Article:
A Journey Through the Eclipse Series: Vera Chytilova’s Daisies

For my latest step on this journey through the Eclipse Series, I find myself in an unusual situation. Most of the time (other than when I’m reviewing a new release set), my effort here is to serve as that proverbial lone voice in the wilderness looking to shed some light and draw some attention to obscure films that aren’t currently generating much buzz. But this week, things are a lot different, in that the title I chose was (unbeknownst to me) right on the verge of a major p.r. campaign on its behalf (well, major by art house standards anyway.) Through the coordinated strategies of Criterion, Janus Films and other key players who all have a stake in its revival tour, Daisies, part of Eclipse Series 32: Pearls of the Czech New Wave, has garnered the attention of major media outlets like the New York Times, the Wall Street Journal and the Village Voice. Their film reviewers, as well as a host of other specialized cinema and news publications,  have all recently given a high profile to this frenetic underground classic, thanks to a new 35mm print that’s touring around the country and playing in New York City this weekend.  Besides the publicity for the film itself, Criterion is pulling out all the stops, with Current articles featuring Daisies cut-out paper dolls  and  a spiffy photo gallery that accompanied the box set’s release back in April.

So I have to ask myself, am I feeling up to snuff to step into the cultural-critical ring with those heavyweights? Or am I content to let them hold court and lay down their authoritative takes on this amazing, unique expression of mid-60s Eastern bloc feminist surrealism without offering my own in-depth analysis of what Vera Chytilova and her collaborators concocted in that special time and place? As it turns out, time pressures and my desire to get this post online ASAP are pressing me to just rattle off my thoughts without thinking it through as much as I usually try to. I have a vacation to pack for and other important things to do, so my approach to this splendid film is to just load up the post with some of my favorite screencaps, allow them to mostly speak for themselves, and sincerely urge you, if you find them at all intriguing or pleasant to gaze upon, to GO SEE THIS FILM – even if the best that you can do is to find a copy of the DVD, should the theatrical print be too long in arriving in your vicinity.



So if you want to learn about Vera Chytilova, who she was and how she staked out her place as the only female director of the Czech New Wave (an audacious achievement on her behalf, given all the pressures she had to overcome to not simply accept a more subordinate role in the government-controlled film industry) you can check out this link. As for a summary of the plot, what Daisies is actually about, there’s not a whole lot to say. Basically, two girls just coming into young adulthood take a quick, disdainful appraisal of the world around them, see how messed up it is, and decide that it’s within their rights to just let themselves be spoiled too. Fueled by the excitement and sense of endless possibilities that this freedom to just go rotten suddenly allows them, the girls (named Maria I, the brunette, and Maria II, the blonde) utilize the resources most obviously at their disposal – namely, their irrepressible cuteness and manic imaginations – to wreak havoc all around them in an ever-so-charming way. Is there a lesson or moral of the story to be gleaned from the string of pranks and chaotic destruction that ensues? I guess it all depends. To the censors, Ms. Chytilova and her defenders asserted that Daisies shows the consequences of an undisciplined, shallow, self-indulgent life. That tidy summary might have carried a bit more gravitas if the girls didn’t appear to be having so much fun cutting loose, most often at the expense of respectable and prestigious male authority figures.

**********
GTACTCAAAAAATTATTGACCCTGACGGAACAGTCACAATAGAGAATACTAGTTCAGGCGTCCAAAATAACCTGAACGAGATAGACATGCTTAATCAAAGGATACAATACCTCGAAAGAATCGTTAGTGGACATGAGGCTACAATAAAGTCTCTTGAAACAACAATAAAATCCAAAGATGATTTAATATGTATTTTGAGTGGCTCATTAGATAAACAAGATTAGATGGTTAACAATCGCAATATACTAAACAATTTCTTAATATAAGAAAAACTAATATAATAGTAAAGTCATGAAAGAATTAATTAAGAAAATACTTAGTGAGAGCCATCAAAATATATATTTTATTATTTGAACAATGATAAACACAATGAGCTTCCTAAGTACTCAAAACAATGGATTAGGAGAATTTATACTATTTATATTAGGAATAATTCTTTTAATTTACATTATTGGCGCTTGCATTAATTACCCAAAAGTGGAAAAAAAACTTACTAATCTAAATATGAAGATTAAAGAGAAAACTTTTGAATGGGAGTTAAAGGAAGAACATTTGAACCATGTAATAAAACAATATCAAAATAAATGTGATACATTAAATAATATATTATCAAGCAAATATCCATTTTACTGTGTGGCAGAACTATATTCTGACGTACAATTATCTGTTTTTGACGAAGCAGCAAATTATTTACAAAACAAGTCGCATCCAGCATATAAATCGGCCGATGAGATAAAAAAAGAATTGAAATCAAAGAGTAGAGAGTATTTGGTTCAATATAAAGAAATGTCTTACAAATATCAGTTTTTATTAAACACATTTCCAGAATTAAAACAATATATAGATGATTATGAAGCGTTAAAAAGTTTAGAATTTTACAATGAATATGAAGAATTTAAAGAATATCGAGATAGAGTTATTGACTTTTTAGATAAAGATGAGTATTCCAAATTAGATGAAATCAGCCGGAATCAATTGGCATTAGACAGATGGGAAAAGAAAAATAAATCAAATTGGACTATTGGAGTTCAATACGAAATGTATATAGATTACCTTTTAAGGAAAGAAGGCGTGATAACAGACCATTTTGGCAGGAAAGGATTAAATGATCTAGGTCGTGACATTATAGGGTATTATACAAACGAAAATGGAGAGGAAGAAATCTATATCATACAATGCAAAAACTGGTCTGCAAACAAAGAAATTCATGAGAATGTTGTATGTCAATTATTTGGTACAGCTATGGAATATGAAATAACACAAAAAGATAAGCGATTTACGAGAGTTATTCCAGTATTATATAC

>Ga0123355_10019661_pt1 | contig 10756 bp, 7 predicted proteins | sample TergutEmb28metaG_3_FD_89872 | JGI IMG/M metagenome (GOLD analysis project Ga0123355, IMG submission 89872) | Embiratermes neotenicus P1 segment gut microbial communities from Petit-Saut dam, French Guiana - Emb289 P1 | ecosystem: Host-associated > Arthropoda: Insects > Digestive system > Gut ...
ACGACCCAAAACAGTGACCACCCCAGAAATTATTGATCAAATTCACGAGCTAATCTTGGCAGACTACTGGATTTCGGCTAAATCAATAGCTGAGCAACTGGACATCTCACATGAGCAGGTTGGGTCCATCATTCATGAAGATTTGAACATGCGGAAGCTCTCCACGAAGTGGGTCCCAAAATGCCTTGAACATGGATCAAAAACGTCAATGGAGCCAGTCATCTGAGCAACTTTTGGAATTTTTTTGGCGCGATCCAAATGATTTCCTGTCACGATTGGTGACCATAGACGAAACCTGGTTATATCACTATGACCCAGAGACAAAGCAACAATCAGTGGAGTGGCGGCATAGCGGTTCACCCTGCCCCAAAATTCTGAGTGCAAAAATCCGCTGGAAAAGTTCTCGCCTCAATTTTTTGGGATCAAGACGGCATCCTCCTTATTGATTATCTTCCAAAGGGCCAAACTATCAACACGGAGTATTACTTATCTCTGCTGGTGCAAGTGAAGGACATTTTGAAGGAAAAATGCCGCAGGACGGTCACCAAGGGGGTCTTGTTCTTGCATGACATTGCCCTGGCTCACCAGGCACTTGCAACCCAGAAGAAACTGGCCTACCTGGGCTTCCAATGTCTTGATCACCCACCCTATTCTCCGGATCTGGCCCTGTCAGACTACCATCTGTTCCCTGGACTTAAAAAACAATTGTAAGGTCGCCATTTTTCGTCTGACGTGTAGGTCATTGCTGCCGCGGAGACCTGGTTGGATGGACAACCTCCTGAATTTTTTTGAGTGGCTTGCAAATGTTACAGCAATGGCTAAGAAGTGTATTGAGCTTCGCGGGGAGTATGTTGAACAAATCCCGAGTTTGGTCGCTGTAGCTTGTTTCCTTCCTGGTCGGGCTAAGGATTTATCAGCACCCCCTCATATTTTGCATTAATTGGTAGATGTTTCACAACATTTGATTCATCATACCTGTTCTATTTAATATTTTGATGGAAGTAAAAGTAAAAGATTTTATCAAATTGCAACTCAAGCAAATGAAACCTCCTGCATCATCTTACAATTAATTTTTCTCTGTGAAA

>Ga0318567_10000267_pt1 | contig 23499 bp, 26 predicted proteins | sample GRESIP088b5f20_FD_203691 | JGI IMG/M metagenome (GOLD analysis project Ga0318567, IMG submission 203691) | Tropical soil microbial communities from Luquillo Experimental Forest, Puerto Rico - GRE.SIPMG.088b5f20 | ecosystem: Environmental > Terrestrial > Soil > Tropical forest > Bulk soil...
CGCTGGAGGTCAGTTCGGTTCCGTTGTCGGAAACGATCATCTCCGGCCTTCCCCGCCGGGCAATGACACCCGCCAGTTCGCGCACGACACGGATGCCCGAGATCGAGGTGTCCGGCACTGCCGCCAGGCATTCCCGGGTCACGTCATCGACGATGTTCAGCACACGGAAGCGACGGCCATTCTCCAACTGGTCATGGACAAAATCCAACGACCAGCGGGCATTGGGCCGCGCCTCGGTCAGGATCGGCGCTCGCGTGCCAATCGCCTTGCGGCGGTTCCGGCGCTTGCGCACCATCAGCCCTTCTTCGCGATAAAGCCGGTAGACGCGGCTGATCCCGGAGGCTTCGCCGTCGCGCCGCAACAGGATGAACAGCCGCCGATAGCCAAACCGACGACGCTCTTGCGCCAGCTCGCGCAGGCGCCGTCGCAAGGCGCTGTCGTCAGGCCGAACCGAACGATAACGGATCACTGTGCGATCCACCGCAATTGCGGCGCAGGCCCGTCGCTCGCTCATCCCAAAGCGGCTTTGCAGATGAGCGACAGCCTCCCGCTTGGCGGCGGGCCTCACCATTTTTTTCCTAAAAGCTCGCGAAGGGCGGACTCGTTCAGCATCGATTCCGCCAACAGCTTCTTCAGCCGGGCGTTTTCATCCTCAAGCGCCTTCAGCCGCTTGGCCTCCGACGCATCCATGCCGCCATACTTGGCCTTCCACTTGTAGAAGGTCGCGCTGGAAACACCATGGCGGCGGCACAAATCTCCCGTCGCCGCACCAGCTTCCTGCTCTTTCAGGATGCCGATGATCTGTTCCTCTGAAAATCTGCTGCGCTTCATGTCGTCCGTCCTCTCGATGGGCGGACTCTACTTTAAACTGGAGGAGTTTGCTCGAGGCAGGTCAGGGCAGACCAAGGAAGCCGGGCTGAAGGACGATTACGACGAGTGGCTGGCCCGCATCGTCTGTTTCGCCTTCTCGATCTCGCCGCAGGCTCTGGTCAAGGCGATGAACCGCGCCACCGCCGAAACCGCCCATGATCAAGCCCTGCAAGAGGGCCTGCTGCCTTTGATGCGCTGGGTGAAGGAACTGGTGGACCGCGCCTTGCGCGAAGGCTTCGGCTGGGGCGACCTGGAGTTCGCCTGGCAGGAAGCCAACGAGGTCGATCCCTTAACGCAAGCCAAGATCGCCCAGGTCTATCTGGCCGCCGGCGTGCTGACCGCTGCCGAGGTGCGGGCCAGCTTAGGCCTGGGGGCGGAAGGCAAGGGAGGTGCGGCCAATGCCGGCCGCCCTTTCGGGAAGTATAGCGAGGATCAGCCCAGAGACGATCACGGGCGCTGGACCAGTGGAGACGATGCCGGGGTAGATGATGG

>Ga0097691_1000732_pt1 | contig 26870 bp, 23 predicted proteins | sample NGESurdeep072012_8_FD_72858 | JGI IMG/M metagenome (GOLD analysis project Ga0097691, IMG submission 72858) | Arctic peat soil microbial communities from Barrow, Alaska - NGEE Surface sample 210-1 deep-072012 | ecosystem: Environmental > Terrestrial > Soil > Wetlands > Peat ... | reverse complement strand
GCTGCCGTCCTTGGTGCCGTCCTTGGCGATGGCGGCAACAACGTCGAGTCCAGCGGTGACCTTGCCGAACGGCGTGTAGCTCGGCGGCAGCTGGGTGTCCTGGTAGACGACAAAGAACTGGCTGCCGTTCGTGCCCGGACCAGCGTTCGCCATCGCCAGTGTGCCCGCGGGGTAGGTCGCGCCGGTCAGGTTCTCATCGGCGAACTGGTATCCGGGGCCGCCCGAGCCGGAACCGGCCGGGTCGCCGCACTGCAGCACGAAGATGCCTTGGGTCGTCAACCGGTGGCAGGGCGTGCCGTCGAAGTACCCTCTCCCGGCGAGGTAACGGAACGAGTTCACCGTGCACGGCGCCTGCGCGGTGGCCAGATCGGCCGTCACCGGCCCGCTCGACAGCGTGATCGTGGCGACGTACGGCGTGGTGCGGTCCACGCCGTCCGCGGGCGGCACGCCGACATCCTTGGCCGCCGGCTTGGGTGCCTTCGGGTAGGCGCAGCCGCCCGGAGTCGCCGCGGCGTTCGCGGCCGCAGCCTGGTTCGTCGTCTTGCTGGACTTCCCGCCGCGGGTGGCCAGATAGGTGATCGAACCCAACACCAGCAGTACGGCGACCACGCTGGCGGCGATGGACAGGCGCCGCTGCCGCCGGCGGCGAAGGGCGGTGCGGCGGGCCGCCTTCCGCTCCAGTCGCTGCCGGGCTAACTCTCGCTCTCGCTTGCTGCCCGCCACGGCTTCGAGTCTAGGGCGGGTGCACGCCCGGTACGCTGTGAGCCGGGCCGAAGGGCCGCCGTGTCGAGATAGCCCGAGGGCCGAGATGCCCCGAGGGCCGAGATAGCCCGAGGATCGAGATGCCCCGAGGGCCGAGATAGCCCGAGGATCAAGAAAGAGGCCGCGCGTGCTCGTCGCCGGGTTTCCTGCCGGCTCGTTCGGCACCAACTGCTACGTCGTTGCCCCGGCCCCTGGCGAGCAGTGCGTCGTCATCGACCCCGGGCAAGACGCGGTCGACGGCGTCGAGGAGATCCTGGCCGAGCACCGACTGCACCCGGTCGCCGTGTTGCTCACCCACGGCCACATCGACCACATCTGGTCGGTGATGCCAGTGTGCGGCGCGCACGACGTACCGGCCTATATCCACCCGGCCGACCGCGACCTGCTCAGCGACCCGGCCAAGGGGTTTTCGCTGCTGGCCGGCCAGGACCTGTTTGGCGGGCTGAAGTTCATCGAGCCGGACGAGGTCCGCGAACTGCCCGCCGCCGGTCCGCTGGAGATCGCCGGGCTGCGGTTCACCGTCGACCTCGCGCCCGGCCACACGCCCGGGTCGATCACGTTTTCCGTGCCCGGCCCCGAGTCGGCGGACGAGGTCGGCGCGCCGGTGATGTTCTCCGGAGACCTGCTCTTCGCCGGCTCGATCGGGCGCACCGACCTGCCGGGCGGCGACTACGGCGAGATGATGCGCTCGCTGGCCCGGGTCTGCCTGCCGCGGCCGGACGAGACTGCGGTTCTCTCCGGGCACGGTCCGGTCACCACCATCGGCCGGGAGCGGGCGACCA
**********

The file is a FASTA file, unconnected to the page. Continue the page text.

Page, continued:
So as it turns out, the censors mostly had the upper hand in severely limiting the exposure of Daisies, effectively clamping the film down for a couple years after it was first released in 1966. The Prague Spring of 1968 created enough of an opening for Daisies to blossom through the cracks in the Iron Curtain, where it was seen and felt by enough people to ensure that the seeds would survive to sprout again in the future after a Soviet-led reassertion of control once again relegated the film to the list of seldom-seen contraband over the next couple of decades or so. We can certainly be grateful that this magnificent specimen of flower was preserved, and though exceedingly rare, never quite went extinct.



Aside from it’s inclusion in the Czech New Wave set, Daisies also stands comfortably alongside similarly zany, dadaist comic spectacles like Zazie dans le Metro, the early works of fellow Eastern European auteur Dusan Makavejev and films found in a more recent Eclipse Series release, Up All Night with Robert Downey Jr. There are even some noticeable influences of avant garde filmmakers like Stan Brakhage in some of the rapid edit montages of cut out flowers and other collage work, and randomly applied color filters that fairly scream “just because we can!” as their raison d’etre. Though it’s quite brief (a mere 76 minutes long), there’s so much creativity packed in, and such a rich abundance of visual humor and subversive counter-cultural intelligence running through it all that one could easily schedule twice the time allotted to watch the film once through in order to hit the replay button and take it in again in a single back-to-back sitting. It’s that entertaining, at least in my experience. Amateur leads Jitka Cerhova and Ivana Karbonova don’t necessarily show a lot of acting chops, but that’s no detriment at all. Their inherent playfulness and enthusiasm for the roles they signed on to play spills out with a contagious zeal to simply revel in the glorious mess they’re privileged to create.